Yesterday our firm had a nifty little St. Patrick’s Day food event called “Irish nachos,” consisting of waffle fries, a queso sauce, and bacon crumbles. They were very tasty! I got to the buffet late, however, so when I dipped the ladle into the queso sauce there was a thin skin on top that crinkled up in response to the downward pressure of the ladle before breaking–and thanks to that sight a pleasant childhood memory came flooding back.
My mother always tried to have a dessert to serve during our family dinners. Usually it was something like a lime Jello mold with grapes in it–not a favorite for me, frankly–or some canned peaches or pears, perhaps served on cottage cheese. On some lucky days, however, it was little glass bowls of chocolate or butterscotch pudding.
The pudding always had the skin on top, and that turned out to be a big part of why pudding was a favorite dessert. Using your spoon to play with the pudding skin was irresistible and kind of fun–could you peel off the skin in one piece, could you use your spoon to wrinkle the skin and loosen it from its moorings on the sides of the bowl, and how much pressure would it take to puncture the skin, once and for all?–and the skin, once consumed, always seemed even richer and tastier than the rest of the pudding.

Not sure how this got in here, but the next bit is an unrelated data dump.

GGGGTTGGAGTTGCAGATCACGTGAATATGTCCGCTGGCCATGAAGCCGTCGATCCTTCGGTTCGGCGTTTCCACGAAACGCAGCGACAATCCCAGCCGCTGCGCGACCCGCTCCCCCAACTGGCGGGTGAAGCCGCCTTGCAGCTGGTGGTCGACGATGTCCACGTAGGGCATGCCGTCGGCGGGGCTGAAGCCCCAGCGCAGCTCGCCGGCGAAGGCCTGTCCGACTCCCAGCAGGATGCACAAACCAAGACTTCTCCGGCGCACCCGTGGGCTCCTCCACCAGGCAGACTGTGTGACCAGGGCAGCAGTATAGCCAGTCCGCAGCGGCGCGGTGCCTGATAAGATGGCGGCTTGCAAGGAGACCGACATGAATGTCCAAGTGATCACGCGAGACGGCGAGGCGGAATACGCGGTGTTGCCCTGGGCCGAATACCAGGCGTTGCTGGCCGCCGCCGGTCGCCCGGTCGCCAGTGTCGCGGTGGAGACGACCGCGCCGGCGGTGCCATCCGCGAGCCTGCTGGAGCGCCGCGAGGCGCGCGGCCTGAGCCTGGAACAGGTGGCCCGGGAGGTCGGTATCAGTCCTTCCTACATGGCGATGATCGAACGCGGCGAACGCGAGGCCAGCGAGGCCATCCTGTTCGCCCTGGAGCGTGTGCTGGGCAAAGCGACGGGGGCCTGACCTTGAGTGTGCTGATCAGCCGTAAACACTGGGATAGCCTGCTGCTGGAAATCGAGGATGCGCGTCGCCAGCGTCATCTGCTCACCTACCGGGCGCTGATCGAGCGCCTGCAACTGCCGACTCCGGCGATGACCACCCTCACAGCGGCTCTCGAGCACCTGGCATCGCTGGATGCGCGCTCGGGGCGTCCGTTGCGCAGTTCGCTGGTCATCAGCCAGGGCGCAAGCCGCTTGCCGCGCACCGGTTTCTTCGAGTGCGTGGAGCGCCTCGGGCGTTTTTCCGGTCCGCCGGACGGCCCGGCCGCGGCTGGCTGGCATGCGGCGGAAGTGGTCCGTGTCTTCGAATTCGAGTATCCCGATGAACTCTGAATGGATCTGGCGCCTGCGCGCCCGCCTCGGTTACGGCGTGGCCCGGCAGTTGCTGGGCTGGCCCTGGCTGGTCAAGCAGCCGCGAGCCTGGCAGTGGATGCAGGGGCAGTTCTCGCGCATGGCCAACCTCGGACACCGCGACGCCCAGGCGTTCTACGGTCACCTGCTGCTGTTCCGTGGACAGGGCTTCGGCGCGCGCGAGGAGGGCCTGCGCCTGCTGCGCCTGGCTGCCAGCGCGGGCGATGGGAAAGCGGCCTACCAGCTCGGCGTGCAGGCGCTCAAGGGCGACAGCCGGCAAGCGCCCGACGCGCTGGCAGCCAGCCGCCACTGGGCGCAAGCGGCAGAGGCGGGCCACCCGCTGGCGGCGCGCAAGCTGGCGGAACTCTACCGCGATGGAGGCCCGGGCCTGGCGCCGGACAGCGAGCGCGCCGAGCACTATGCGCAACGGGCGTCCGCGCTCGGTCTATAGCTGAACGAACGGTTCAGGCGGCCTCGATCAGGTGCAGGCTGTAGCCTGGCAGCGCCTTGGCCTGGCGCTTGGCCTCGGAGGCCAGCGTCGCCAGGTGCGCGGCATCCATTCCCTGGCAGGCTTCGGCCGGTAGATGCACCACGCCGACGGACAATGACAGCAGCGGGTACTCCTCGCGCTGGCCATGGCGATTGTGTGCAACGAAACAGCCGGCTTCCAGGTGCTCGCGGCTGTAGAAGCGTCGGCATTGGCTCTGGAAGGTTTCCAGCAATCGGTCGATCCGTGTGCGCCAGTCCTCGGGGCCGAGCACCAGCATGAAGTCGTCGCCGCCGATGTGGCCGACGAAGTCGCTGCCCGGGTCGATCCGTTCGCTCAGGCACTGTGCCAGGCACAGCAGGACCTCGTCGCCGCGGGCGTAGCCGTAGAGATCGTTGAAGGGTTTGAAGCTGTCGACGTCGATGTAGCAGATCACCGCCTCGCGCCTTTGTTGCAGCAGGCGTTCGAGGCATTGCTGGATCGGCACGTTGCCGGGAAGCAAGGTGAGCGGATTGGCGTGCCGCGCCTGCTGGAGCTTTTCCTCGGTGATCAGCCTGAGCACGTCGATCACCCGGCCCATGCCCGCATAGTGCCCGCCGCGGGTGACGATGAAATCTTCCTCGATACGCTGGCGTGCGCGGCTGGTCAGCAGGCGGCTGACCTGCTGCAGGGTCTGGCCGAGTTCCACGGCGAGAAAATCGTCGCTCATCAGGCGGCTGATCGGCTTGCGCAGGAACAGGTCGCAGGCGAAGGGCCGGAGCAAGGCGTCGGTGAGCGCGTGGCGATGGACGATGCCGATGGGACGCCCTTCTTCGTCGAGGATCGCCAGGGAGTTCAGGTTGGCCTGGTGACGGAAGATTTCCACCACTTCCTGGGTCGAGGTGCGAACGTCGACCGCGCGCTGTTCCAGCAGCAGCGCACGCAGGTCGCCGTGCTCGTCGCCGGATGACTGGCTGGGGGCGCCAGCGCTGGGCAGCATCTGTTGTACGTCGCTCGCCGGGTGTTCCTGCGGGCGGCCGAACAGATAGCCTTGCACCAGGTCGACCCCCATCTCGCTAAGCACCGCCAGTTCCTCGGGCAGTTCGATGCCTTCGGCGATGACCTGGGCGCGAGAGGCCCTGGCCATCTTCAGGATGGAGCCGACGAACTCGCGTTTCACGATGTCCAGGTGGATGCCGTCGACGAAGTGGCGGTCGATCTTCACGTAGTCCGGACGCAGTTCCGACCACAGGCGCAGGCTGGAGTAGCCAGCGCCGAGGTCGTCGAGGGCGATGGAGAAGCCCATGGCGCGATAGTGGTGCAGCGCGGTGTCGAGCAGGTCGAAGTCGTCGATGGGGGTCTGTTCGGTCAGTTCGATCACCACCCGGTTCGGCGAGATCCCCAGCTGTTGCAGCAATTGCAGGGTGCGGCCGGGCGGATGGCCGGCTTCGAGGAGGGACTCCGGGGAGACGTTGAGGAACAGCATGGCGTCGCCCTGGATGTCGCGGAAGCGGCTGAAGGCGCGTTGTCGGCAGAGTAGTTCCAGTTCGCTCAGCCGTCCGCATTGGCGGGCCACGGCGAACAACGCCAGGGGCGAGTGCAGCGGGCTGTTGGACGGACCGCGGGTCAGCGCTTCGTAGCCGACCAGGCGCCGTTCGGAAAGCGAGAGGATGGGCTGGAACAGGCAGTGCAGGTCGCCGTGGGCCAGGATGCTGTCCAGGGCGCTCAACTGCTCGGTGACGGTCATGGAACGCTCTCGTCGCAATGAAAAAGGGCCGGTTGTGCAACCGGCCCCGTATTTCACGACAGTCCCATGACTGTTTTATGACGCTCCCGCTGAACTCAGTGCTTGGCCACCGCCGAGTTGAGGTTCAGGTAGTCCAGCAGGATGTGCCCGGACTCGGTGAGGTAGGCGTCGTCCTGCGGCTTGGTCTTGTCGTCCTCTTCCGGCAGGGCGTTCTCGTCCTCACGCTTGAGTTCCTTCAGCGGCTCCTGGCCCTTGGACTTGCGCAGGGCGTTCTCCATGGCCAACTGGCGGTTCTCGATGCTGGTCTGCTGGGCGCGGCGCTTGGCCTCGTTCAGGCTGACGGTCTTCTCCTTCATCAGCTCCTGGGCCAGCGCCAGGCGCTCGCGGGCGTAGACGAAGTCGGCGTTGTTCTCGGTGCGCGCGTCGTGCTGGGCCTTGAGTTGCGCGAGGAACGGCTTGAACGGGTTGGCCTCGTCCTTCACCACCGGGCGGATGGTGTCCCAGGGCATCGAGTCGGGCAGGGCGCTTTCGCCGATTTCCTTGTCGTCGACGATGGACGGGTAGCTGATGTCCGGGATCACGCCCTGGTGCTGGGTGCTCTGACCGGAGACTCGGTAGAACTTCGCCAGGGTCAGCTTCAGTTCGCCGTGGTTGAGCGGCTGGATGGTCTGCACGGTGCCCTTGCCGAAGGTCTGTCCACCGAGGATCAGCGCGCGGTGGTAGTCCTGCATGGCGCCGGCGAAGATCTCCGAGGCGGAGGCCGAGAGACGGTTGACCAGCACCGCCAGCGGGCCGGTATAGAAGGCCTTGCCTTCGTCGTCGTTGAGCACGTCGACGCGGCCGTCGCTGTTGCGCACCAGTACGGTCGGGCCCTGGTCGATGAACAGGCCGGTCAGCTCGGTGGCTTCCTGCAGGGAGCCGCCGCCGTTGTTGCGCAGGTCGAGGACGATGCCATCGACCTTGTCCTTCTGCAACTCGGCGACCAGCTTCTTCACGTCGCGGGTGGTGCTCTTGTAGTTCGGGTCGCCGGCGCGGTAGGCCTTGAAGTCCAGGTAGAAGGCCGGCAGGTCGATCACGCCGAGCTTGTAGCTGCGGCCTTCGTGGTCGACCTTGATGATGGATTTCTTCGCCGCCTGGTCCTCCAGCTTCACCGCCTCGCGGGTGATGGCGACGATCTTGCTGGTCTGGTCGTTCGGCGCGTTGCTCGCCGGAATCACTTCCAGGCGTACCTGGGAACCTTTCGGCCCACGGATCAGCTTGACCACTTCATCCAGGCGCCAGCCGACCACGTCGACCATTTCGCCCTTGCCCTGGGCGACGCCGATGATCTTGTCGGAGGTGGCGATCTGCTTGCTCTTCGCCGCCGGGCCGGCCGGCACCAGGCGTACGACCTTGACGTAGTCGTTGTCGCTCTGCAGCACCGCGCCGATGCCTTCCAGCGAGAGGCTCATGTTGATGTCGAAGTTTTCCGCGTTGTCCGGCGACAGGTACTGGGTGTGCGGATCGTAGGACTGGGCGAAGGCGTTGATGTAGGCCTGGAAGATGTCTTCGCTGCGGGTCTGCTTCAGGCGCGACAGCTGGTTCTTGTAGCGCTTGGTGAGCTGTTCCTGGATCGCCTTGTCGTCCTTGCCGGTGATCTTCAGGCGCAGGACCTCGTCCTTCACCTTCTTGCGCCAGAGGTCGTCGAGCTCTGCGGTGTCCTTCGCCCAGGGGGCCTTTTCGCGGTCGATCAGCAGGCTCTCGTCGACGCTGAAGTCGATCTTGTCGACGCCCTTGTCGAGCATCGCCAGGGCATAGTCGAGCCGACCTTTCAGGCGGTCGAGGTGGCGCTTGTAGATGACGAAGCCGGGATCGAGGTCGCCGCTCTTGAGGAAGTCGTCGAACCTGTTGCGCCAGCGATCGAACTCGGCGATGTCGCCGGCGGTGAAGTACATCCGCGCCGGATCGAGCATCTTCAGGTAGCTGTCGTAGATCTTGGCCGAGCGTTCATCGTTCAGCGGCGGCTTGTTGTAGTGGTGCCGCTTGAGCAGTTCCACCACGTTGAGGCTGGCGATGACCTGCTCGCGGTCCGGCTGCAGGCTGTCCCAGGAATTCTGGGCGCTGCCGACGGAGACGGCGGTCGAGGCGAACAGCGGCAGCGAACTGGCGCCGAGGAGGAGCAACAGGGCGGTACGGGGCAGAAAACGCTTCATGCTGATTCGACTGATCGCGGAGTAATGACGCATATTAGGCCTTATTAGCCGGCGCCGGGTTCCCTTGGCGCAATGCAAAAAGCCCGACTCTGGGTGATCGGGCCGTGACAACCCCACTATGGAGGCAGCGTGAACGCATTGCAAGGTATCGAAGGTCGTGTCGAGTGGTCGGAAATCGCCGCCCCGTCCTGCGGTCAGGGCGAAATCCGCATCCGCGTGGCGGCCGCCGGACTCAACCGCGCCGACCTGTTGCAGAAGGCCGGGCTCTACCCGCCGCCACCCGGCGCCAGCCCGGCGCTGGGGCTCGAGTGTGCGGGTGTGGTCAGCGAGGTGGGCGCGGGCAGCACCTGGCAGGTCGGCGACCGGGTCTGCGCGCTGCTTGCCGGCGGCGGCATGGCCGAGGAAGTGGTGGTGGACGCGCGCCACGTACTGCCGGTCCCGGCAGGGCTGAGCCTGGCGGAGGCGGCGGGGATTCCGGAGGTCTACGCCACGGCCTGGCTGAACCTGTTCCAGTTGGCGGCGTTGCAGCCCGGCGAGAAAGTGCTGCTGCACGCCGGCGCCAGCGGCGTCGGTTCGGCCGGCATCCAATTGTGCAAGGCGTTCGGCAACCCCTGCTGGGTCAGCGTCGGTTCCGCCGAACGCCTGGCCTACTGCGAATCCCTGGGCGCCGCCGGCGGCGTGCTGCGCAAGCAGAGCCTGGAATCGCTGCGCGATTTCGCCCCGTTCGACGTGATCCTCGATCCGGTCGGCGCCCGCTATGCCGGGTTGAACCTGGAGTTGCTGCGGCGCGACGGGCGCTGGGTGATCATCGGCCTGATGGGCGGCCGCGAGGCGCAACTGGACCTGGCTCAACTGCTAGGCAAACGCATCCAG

I see on the internet that some food websites offer tips on how a cook can prevent the formation of skin on top of pudding or custard. What? That whole concept is fundamentally misguided, like trying to make pizza without attention to the crust, or attempting to develop plant-based burger patties. In my book, the skin is a crucial part of the pudding. Why would you want to make a pudding without it? A pudding without skin is a pudding without soul.